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Hungry swarm, earlier & bigger

Scientists fear largest incursion in 27 years
Swarms of locust in Jaipur on Monday. Desert locusts — riding on winds and transformed by a neurochemical called serotonin from harmless solitary creatures into gregarious swarms — arrive in India almost every year.

G.S. Mudur   |   New Delhi   |   Published 27.05.20, 07:28 PM

Swarms of desert locusts have descended on Rajasthan and Madhya Pradesh and could mark the biggest such incursion in 27 years, scientists with India’s plant protection department said on Wednesday after alerts to several neighbouring states.

Desert locusts — riding on winds and transformed by a neurochemical called serotonin from harmless solitary creatures into gregarious swarms — arrive in India almost every year. But scientists say the number of the swarms is unusually large this year, and control operations have been a challenge under the coronavirus lockdown.

Locusts devour leaves, flowers, fruits and tree bark. Scientists at the Union agriculture ministry’s plant protection and quarantine directorate have estimated that a small locust swarm can eat as much in a day as 10 elephants or 25 camels.

“We’ve had a relatively early incursion this year — they arrived in April and began spreading,” K.L. Gurjar, deputy director for plant protection, told The Telegraph.

“Last year, they arrived in May and remained for nearly 10 months, up to around mid-February this year.”

The directorate’s locust alert officers at the traditional incursion sites in Rajasthan observed swarms in Jaisalmer, Barmer, Jodhpur, Phalodi, Bikaner, Nagaur and Ganganagar during the first half of this month.

Plant protection teams armed with pesticides and trained to stamp out the infestation — but handicapped by the lockdown’s restrictions, such as those on movement — were able to initiate control activities at 213 of the 342 spots by May 15, scientists said.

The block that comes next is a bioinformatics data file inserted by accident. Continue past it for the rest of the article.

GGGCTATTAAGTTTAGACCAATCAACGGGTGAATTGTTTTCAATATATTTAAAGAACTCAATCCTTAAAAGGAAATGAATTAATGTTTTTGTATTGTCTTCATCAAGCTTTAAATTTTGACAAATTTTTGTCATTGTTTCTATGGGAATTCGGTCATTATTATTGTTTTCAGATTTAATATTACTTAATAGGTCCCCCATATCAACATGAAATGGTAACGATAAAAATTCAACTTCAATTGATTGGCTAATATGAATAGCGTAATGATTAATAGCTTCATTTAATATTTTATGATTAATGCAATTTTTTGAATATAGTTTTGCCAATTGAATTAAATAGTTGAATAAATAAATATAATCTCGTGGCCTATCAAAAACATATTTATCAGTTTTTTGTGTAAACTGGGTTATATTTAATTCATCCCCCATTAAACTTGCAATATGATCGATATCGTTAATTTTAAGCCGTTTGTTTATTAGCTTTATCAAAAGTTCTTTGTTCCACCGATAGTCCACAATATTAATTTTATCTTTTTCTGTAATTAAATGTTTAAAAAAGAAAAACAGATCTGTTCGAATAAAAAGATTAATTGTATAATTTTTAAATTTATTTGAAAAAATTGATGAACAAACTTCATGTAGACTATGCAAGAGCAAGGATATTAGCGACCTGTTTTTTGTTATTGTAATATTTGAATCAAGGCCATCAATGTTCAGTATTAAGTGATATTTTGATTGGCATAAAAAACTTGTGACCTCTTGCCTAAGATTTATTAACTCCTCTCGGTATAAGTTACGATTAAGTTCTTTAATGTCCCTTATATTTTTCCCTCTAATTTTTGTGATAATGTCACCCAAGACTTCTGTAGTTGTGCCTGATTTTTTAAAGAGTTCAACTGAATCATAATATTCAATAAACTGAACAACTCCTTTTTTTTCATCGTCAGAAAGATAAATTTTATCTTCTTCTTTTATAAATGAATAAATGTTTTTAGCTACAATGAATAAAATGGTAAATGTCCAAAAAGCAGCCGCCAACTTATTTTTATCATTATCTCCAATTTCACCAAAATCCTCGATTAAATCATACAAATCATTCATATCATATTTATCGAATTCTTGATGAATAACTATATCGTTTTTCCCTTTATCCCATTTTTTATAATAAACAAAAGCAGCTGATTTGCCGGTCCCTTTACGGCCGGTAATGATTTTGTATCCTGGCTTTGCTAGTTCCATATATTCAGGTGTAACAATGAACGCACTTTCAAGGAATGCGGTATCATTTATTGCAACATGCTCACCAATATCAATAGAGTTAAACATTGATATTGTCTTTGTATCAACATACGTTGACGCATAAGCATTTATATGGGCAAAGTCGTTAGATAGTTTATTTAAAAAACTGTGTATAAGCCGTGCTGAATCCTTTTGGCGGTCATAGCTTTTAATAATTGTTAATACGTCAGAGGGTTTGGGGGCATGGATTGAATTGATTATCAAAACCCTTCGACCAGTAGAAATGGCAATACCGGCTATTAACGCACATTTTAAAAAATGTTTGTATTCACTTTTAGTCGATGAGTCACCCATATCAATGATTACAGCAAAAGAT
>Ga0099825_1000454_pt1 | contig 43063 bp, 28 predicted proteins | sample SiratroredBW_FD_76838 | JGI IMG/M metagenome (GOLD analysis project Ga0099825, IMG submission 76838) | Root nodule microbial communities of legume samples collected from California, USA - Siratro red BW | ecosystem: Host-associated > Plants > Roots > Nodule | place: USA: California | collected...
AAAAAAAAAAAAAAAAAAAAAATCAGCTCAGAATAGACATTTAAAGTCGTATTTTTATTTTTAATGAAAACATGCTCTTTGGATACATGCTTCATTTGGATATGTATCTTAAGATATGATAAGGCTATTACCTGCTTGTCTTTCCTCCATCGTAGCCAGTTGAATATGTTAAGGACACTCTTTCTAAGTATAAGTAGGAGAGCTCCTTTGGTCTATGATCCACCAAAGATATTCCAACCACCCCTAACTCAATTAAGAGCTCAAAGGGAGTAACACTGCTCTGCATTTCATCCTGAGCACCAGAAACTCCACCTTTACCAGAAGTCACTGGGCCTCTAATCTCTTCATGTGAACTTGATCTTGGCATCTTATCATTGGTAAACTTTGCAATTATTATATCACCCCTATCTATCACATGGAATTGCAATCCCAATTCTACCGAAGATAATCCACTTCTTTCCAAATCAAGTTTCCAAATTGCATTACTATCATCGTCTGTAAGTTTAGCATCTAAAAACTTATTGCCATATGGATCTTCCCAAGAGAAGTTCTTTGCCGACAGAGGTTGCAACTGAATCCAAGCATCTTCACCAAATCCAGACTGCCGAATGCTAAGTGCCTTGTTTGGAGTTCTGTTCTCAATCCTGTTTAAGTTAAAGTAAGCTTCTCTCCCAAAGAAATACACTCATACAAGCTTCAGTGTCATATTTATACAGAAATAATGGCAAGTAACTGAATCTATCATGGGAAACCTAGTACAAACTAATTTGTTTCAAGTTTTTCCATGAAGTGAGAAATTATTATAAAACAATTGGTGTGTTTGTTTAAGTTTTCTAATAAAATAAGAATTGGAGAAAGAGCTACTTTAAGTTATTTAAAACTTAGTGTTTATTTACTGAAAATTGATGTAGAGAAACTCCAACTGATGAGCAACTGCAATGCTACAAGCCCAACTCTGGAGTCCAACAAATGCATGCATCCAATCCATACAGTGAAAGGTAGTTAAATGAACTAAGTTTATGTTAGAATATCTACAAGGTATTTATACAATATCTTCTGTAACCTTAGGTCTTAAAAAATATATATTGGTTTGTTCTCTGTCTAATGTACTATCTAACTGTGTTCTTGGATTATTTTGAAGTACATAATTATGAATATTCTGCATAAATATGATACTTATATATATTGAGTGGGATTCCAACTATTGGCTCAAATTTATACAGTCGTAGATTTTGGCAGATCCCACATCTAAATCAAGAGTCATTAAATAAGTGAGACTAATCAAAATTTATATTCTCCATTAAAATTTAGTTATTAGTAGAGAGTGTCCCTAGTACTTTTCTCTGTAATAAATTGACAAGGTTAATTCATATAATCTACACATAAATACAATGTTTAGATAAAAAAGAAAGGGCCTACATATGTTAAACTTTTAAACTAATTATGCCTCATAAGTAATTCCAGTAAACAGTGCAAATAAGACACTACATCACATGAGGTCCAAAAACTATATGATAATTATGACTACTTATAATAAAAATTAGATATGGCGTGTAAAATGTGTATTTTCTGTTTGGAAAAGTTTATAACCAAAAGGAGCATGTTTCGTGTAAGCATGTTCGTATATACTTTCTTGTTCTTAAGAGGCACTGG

“For now, Rajasthan and Madhya Pradesh remain the most affected states, but we’ve seen incursions in Punjab and Gujarat too,” said a senior scientist at a locust alert post in western Rajasthan.

Plant protection teams, relying on 810 tractors, 89 fire brigade trucks and other vehicles to spray pesticides over the infestation zones, had till May 26 conducted control operations in 21 districts in Rajasthan, 18 in Punjab, two in Gujarat and one in Punjab.

The directorate said control activities had by now been carried out in 303 sites across the four states, covering over 47,000 hectares.

India has recorded multiple locust upsurges over the past decades, the insects almost always flying into Rajasthan or Gujarat from Iran, Afghanistan or Pakistan, usually in summer. “They use winds and can travel 150km a day,” Gurjar said.

The plant protection directorate had recorded 13 locust upsurges between 1964 and 1997, the biggest in 1993 when scientists had documented 172 swarms, compared with 15 swarms in 1989 and 26 in 1983. There were 20 swarms in 1978.

“This year, we’ve already seen 15 to 20 swarms,” a directorate scientist said.

Crop scientists had also observed small-scale and localised locust breeding in 1998, 2002, 2005 and 2010, each of which had been controlled.

“The locust posts in Rajasthan are the first line of defence – we take actions to prevent them from spreading into other states,” the officer in western Rajasthan said.

The directorate scientist said the control activities under way, and the wind patterns, made it unlikely that the swarms would expand further east. The east-to-west-flowing winds provide resistance to any eastward expansion, Gurjar said.

Also, the rains could reduce the further eastward movement of swarms from Rajasthan.

The Food and Agricultural Organisation, a UN body, had in a May 21 bulletin cautioned that the breeding of locusts was continuing in southern Iran and southwest Pakistan, where control operations were in progress.

As vegetation dries out, more groups and swarms will form and move from these areas to the summer breeding areas along both sides of the India-Pakistan border, the FAO had said, predicting “several waves” until early July.

A decade ago, scientists at the University of Cambridge in the UK had suggested that serotonin, a brain chemical, might explain how locusts that are otherwise solitary creatures turn into gregarious swarms, their aversion to each other turning into attraction.

Their findings, published in the US journal Science, had shown that locusts in a swarm mode had around three times the serotonin levels seen in calm and solitary locusts.

In the wild, scientists believe, locust swarms emerge by the combined sight and smell of other locusts. When sufficient levels of such “crowding” has taken place, the locusts stop trying to avoid each other and move as a swarm.


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